Saturday, November 13, 2004

November 11 -- Veterans' Day or St. Martin's Day?

The other day, Nov. 11, it hit me that we in the U.S. have completely forgotten the saints... or at least, replaced the Church's saints with the nation's saints. We have a German au pair living with us, and a few weeks ago, she asked if we celebrated St. Martins day. In Germany, young children make lanterns and parade around town singing songs of St. Martin, who served God, bearing witness to Jesus Christ. In America, we have parades with veterans and bands, extolling the virtues of those who have served their country. Now I am not anti-military. I do worry that at times, the exalting of military men and women could lead to idolatry. Of course, remembering saints can lead there too... but I think it is a bit more difficult, when rendered properly.

St. Martin lived in the fourth century. He was born of a pagan family, and served in the Roman legion. After conversion, he found it more and more difficult to serve in the military as a Christian. I seem to remember that when he resigned his commission, the question was raised whether he was a coward. He offered to be present on the front lines of the battle unarmed to prove that he was not, but he did not feel that he could wield the sword anymore. Further parts of the legend, if I recall correctly, go on to say that he did in fact walk into the battle unarmed. His presence so unnerved the opposing forces, that they ran off.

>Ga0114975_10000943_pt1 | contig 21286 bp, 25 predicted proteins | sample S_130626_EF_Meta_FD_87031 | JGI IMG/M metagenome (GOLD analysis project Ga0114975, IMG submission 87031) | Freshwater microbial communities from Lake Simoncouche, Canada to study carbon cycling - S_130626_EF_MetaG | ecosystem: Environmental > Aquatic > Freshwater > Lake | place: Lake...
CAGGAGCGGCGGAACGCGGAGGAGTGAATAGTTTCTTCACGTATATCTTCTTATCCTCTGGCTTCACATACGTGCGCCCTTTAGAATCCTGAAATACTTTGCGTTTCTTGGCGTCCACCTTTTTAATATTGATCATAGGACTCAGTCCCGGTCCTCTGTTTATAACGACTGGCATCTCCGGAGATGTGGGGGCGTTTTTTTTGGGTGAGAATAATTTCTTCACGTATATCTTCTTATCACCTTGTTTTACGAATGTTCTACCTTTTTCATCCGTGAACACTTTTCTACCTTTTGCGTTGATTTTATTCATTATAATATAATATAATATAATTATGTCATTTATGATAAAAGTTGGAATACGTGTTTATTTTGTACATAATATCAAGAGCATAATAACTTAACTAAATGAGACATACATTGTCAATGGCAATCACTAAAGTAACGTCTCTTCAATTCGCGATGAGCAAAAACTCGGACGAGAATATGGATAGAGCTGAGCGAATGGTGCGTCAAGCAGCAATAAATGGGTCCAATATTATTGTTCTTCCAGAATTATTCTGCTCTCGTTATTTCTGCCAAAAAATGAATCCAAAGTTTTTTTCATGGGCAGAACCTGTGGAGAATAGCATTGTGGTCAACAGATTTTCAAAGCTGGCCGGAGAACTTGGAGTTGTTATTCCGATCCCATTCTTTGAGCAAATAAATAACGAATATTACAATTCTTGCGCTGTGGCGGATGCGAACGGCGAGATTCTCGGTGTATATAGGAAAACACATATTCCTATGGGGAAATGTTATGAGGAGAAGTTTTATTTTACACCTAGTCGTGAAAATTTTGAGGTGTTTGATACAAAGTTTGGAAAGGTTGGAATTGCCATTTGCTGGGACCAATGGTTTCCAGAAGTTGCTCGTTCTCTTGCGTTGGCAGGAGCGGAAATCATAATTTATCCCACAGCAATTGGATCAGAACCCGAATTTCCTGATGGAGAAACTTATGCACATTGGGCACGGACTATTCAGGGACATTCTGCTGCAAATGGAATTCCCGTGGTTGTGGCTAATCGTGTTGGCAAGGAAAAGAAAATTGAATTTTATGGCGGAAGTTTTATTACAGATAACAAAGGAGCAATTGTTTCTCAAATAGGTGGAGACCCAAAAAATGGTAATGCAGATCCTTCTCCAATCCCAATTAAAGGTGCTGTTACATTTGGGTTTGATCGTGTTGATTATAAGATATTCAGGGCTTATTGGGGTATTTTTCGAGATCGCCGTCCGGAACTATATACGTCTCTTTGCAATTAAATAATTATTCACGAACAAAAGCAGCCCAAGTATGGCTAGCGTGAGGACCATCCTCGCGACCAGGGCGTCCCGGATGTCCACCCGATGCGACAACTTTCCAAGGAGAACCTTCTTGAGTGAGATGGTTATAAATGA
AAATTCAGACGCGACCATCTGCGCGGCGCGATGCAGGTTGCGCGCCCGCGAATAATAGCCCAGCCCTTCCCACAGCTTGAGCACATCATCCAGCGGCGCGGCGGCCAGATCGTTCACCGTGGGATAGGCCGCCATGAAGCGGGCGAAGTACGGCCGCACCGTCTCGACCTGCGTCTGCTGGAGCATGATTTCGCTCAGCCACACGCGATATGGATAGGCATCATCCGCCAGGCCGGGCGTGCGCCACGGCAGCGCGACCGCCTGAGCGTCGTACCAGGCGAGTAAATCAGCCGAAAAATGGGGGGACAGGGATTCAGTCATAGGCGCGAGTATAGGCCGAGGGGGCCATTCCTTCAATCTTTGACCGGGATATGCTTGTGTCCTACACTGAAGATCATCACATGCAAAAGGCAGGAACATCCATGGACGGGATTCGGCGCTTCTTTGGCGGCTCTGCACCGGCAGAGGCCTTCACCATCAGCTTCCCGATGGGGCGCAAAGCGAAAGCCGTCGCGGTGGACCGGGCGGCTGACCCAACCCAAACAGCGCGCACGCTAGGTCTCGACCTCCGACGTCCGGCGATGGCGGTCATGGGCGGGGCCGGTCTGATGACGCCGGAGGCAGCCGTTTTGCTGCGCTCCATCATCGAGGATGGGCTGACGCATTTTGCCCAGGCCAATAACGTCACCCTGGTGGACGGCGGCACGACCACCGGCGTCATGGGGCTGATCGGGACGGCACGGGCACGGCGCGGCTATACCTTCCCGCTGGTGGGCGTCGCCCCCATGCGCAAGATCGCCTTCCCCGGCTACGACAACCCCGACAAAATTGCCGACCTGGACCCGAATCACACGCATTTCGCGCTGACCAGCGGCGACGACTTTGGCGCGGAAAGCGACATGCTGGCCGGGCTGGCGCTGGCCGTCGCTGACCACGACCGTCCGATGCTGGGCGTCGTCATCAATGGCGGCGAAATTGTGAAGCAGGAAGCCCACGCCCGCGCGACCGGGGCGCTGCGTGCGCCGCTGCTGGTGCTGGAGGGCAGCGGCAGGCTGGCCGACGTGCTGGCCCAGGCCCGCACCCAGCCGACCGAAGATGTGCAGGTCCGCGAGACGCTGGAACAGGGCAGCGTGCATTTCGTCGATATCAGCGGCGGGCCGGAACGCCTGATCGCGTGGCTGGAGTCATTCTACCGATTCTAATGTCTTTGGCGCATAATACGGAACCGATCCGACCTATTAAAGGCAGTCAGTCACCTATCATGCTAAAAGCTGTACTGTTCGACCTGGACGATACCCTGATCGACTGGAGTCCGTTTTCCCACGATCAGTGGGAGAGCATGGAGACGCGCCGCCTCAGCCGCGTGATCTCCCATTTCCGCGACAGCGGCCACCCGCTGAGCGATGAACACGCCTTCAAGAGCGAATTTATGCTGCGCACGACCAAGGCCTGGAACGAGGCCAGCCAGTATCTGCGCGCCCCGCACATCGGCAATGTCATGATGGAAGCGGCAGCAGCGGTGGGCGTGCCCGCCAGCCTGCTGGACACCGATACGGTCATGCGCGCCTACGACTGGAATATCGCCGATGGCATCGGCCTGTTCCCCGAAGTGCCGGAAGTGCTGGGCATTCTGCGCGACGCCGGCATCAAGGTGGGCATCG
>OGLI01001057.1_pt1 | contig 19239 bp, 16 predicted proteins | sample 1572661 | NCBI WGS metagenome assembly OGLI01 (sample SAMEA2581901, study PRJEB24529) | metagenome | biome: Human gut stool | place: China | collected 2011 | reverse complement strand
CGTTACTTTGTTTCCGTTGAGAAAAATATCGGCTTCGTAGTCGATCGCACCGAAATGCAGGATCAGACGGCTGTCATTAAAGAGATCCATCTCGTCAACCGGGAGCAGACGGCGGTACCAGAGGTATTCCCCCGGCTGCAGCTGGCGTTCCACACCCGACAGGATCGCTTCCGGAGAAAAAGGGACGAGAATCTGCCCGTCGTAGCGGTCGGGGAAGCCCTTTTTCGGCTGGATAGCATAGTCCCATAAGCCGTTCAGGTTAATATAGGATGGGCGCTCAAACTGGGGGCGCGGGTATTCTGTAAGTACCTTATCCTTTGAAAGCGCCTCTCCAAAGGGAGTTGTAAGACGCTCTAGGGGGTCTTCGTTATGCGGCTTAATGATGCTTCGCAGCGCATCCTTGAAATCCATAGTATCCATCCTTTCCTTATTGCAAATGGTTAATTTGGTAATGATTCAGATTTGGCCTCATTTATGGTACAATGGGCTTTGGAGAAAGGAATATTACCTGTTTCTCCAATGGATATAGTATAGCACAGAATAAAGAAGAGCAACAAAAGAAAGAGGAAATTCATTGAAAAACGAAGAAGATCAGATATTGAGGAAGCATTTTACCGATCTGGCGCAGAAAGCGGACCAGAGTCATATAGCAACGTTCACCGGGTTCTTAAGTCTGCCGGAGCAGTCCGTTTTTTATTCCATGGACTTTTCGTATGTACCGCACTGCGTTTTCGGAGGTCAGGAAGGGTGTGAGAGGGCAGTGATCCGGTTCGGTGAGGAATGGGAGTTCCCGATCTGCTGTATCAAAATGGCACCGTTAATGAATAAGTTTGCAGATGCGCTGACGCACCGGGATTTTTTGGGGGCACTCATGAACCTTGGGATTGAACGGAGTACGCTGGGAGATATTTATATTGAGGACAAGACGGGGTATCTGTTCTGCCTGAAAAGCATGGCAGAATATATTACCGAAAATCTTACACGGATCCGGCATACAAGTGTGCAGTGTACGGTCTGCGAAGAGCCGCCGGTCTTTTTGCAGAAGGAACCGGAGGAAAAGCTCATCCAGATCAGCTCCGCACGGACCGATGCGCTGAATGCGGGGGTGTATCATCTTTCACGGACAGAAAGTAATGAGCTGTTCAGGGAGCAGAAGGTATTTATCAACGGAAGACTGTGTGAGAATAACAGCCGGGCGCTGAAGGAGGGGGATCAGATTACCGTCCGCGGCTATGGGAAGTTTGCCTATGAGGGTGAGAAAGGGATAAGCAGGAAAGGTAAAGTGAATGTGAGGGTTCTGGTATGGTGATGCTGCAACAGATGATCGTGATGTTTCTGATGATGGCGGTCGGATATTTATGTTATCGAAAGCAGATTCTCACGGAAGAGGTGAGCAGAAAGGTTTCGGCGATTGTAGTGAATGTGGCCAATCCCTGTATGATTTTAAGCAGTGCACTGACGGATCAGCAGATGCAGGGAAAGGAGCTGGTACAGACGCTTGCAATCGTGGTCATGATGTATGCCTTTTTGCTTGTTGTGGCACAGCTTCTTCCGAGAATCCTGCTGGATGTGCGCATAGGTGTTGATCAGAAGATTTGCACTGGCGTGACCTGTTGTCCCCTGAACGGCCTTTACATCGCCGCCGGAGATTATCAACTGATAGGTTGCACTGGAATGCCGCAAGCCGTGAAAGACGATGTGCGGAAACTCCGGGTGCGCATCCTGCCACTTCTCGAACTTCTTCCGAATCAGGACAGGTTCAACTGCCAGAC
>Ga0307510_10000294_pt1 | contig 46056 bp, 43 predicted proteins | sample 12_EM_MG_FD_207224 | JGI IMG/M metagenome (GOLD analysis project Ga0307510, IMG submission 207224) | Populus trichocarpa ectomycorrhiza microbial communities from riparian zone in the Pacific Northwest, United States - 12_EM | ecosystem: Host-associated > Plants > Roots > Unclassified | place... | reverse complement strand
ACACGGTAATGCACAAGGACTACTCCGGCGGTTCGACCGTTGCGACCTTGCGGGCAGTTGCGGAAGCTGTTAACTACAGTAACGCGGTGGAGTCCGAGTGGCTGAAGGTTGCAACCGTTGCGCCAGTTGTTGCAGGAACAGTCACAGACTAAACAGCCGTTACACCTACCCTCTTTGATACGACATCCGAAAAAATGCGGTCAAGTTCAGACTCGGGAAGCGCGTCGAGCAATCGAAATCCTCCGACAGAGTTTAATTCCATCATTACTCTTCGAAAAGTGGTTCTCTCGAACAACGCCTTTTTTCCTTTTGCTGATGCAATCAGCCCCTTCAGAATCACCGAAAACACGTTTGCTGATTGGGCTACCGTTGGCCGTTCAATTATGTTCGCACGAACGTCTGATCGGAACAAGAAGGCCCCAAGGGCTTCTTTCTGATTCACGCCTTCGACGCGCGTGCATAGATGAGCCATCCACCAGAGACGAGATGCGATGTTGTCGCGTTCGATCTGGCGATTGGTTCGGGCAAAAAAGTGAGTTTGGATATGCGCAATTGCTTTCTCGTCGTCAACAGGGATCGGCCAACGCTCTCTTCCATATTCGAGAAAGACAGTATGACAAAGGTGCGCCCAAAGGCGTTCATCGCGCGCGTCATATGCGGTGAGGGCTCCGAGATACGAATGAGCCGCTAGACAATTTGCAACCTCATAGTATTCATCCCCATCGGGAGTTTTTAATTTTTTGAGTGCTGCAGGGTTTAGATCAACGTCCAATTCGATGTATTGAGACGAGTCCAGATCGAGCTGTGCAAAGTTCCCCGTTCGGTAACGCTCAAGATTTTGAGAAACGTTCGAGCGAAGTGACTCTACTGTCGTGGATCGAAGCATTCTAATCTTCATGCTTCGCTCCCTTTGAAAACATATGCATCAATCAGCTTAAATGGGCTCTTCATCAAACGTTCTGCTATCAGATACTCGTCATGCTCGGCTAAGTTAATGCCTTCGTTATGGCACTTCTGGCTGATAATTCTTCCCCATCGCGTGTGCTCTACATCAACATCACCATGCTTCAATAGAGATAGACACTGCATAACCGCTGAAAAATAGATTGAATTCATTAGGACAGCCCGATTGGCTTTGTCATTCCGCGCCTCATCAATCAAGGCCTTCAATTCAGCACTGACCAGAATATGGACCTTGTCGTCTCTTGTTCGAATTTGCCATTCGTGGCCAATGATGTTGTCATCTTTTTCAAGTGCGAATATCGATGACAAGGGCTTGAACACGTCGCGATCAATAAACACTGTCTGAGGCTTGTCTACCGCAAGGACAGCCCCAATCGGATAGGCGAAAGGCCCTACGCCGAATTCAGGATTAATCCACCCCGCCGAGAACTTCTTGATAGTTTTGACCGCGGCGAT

While he was still a catachumen, Martin had seen a beggar, shivering in the cold. He leaped off his his horse, drew his sword and cut his cloak in two, half of which he gave to the beggar. That night, so the story goes, Martin dreamed of Jesus, wrapped in that same half of a cloak, saying, "Martin, still a catechumen, has covered me with his cloak." Eventually, Martin is given the bishopric of Tours where he defended Orthodoxy in light of the Arian controversies.

The Lutheran Book of Worship gives us the following prayer of thanks for Martin, Bishop of Tours:
Heavenly Father, shepherd of your people, we thank you for your servant Martin, who was faithful in the care and nurture of your flock; and we pray that, following his example and the teaching of his holy life, we may by your grace grow into the full stature of our Lord and Savior Jesus Christ.

Grace and Peace.

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